With the GOP divided and coming off a losing election and a frustrating lame-duck session of Congress, party leaders have moved to scale back expectations for members on what they can achieve in the face of a popular Democratic president and larger Democratic majority in the Senate.

“We also have to recognize the realities of the divided government that we have,” Ryan said.

“I think what matters most is people have a very clear view of what’s coming so that there are no surprises, and that means setting expectations accordingly, so that we can proceed in a unified basis,” he added.

Ryan stated the House GOP’s goal for the spring in vague terms, saying only that the party wanted to “achieve progress” on controlling deficits and the debt.

“We think the worst thing for the economy for this Congress and this administration would be to do nothing to get our debt and deficits under control,” Ryan said. “We think the worst thing for the economy is to move past these events that are occurring with no progress made on the debt and deficits.”

He continued: “We believe that it would be wrong if we walk out of this spring with no achievement on debt reduction whatsoever, because that will hurt the country, that will hurt the economy, and that’s why we believe we have to have a serious plan for tackling these things.”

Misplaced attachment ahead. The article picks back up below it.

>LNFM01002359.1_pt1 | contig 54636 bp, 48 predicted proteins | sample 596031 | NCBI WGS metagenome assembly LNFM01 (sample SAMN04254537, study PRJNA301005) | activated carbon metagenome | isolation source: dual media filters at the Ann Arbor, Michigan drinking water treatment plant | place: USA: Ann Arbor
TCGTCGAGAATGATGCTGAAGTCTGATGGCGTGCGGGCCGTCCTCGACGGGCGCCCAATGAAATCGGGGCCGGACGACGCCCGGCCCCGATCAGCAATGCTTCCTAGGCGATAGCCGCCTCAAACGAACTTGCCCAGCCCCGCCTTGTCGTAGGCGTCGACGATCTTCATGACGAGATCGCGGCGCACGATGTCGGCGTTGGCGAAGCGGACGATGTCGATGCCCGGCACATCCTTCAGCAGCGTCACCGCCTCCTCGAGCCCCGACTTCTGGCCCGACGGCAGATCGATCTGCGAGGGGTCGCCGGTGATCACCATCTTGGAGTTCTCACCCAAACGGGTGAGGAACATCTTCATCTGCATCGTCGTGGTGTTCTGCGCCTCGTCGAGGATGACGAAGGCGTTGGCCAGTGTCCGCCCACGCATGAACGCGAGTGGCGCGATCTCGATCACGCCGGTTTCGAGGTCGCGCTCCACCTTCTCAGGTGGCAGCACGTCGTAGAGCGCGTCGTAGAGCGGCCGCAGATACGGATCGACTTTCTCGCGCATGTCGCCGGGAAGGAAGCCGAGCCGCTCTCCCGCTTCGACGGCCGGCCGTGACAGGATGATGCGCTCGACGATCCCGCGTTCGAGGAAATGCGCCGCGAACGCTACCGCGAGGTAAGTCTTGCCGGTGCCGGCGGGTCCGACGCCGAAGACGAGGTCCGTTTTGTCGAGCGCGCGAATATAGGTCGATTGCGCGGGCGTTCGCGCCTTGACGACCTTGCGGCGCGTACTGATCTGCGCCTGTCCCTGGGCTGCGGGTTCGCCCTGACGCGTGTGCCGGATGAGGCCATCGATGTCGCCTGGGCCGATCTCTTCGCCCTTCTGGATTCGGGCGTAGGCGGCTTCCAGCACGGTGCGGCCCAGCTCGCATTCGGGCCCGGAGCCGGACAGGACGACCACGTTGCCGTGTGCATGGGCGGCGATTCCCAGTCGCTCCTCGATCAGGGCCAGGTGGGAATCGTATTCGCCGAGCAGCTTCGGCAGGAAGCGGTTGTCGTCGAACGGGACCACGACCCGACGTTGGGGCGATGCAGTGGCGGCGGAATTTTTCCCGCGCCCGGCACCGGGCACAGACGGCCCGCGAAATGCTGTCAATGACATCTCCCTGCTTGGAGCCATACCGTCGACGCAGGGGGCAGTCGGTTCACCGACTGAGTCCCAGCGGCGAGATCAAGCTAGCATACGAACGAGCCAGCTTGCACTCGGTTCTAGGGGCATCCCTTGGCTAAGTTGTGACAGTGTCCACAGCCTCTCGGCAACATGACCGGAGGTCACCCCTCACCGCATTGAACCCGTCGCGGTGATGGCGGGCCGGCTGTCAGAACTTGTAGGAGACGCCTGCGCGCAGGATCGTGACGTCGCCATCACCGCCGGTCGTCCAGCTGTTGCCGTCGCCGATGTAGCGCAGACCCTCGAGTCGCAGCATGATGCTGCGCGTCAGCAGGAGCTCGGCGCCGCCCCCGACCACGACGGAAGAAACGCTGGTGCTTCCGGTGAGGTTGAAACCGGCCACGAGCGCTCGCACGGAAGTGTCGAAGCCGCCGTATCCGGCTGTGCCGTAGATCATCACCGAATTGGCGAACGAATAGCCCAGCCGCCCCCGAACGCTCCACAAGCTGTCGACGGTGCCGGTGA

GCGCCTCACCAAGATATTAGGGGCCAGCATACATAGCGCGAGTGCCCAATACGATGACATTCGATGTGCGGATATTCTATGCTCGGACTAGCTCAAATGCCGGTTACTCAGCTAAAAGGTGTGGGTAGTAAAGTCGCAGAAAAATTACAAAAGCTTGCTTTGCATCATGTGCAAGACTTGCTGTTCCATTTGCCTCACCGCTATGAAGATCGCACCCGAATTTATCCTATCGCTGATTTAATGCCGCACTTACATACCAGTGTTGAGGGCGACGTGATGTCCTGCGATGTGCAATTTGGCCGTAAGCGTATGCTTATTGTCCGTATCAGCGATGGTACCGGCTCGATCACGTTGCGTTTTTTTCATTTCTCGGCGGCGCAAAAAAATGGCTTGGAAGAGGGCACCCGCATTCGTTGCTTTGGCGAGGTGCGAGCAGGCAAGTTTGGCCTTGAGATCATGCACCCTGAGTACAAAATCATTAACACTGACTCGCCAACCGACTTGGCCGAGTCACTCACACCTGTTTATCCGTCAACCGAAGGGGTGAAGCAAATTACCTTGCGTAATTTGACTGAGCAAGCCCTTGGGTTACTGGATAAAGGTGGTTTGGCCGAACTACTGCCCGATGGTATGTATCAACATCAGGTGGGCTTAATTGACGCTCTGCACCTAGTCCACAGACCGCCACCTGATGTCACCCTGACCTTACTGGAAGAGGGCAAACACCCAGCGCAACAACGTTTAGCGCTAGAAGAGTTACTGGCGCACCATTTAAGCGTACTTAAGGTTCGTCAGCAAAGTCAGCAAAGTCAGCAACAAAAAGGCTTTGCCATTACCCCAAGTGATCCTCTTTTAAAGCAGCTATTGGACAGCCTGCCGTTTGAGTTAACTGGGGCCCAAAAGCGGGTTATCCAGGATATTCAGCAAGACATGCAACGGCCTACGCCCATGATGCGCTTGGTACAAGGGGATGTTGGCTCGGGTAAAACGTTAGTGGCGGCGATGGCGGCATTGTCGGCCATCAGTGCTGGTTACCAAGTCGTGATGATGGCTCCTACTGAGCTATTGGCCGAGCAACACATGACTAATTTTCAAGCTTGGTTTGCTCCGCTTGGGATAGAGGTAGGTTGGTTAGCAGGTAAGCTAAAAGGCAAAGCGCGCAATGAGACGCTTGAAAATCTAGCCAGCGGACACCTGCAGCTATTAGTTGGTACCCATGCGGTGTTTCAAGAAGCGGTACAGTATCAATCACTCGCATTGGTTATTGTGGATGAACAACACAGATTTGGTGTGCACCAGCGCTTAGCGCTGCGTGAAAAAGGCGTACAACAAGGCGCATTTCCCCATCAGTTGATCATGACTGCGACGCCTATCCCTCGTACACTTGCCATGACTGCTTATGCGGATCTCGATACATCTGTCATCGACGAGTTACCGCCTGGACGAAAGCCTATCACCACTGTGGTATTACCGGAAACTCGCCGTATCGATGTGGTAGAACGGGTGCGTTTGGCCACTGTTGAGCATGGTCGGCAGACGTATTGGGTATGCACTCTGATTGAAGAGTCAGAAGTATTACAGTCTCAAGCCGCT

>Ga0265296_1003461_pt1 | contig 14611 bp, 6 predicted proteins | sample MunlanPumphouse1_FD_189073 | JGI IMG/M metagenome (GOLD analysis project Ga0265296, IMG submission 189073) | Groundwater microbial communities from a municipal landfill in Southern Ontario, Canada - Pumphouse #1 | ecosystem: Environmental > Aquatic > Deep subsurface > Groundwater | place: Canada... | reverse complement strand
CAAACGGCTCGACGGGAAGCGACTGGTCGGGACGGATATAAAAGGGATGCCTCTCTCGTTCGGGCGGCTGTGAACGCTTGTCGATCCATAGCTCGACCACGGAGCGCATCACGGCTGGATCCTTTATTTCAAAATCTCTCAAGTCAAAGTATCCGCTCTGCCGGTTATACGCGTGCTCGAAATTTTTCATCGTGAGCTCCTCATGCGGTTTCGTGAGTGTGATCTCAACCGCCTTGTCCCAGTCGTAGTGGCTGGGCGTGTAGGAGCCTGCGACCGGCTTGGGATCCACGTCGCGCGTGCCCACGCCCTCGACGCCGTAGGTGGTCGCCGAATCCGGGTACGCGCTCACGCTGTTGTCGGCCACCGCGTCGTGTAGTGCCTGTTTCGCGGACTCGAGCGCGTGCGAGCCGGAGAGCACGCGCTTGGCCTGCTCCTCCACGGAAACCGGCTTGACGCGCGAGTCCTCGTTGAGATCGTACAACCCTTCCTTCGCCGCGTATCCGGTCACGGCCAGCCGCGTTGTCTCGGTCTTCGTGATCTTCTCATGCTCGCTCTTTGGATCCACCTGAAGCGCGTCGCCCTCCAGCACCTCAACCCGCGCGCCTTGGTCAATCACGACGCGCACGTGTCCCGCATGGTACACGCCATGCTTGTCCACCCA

Asked about House Republicans who have cast doubt on the notion that the U.S. would default on its debt if the debt ceiling was not raised, Ryan said such an event would present “a cash-flow problem” but voiced support for giving the administration authority to prioritize spending to avoid default.

The House Budget Committee chairman offered few hints of what his next budget would include, and he said that while Republicans hoped to engage Democrats in comprehensive tax reform, the GOP would move forward on an overhaul of the tax code “irrespective” of the looming fiscal deadlines.

—This story was posted at 1:46 and updated at 4:56 p.m.

Molly K. Hooper and Erik Wasson contributed to this story.